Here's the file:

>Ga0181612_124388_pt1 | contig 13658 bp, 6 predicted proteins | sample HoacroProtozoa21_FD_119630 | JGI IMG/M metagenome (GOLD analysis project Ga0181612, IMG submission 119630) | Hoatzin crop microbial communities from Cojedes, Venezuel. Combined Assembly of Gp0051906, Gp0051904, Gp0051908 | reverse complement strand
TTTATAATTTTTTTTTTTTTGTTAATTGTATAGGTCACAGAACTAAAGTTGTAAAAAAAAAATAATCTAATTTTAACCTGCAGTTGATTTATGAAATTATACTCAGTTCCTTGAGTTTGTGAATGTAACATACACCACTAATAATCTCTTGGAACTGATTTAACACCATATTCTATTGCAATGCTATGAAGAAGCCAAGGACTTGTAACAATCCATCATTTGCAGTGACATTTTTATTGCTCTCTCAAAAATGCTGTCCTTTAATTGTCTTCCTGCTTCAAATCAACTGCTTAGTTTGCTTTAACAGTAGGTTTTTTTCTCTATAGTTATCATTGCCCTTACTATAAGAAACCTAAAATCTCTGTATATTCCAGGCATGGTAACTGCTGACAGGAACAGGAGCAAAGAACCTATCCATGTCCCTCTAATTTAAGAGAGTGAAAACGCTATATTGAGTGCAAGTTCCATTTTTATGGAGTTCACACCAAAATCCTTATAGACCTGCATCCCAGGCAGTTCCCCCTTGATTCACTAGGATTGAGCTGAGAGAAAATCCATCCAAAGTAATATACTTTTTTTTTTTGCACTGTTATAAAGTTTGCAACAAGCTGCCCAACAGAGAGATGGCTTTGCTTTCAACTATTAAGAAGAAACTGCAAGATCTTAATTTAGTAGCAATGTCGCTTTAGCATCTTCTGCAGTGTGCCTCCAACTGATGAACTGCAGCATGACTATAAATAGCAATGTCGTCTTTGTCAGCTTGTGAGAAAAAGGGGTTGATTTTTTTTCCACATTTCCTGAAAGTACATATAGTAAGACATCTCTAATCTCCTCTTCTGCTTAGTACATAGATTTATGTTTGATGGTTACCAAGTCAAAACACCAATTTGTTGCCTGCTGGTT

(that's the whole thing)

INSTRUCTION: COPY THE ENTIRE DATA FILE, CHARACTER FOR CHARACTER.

>Ga0181612_124388_pt1 | contig 13658 bp, 6 predicted proteins | sample HoacroProtozoa21_FD_119630 | JGI IMG/M metagenome (GOLD analysis project Ga0181612, IMG submission 119630) | Hoatzin crop microbial communities from Cojedes, Venezuel. Combined Assembly of Gp0051906, Gp0051904, Gp0051908 | reverse complement strand
TTTATAATTTTTTTTTTTTTGTTAATTGTATAGGTCACAGAACTAAAGTTGTAAAAAAAAAATAATCTAATTTTAACCTGCAGTTGATTTATGAAATTATACTCAGTTCCTTGAGTTTGTGAATGTAACATACACCACTAATAATCTCTTGGAACTGATTTAACACCATATTCTATTGCAATGCTATGAAGAAGCCAAGGACTTGTAACAATCCATCATTTGCAGTGACATTTTTATTGCTCTCTCAAAAATGCTGTCCTTTAATTGTCTTCCTGCTTCAAATCAACTGCTTAGTTTGCTTTAACAGTAGGTTTTTTTCTCTATAGTTATCATTGCCCTTACTATAAGAAACCTAAAATCTCTGTATATTCCAGGCATGGTAACTGCTGACAGGAACAGGAGCAAAGAACCTATCCATGTCCCTCTAATTTAAGAGAGTGAAAACGCTATATTGAGTGCAAGTTCCATTTTTATGGAGTTCACACCAAAATCCTTATAGACCTGCATCCCAGGCAGTTCCCCCTTGATTCACTAGGATTGAGCTGAGAGAAAATCCATCCAAAGTAATATACTTTTTTTTTTTGCACTGTTATAAAGTTTGCAACAAGCTGCCCAACAGAGAGATGGCTTTGCTTTCAACTATTAAGAAGAAACTGCAAGATCTTAATTTAGTAGCAATGTCGCTTTAGCATCTTCTGCAGTGTGCCTCCAACTGATGAACTGCAGCATGACTATAAATAGCAATGTCGTCTTTGTCAGCTTGTGAGAAAAAGGGGTTGATTTTTTTTCCACATTTCCTGAAAGTACATATAGTAAGACATCTCTAATCTCCTCTTCTGCTTAGTACATAGATTTATGTTTGATGGTTACCAAGTCAAAACACCAATTTGTTGCCTGCTGGTT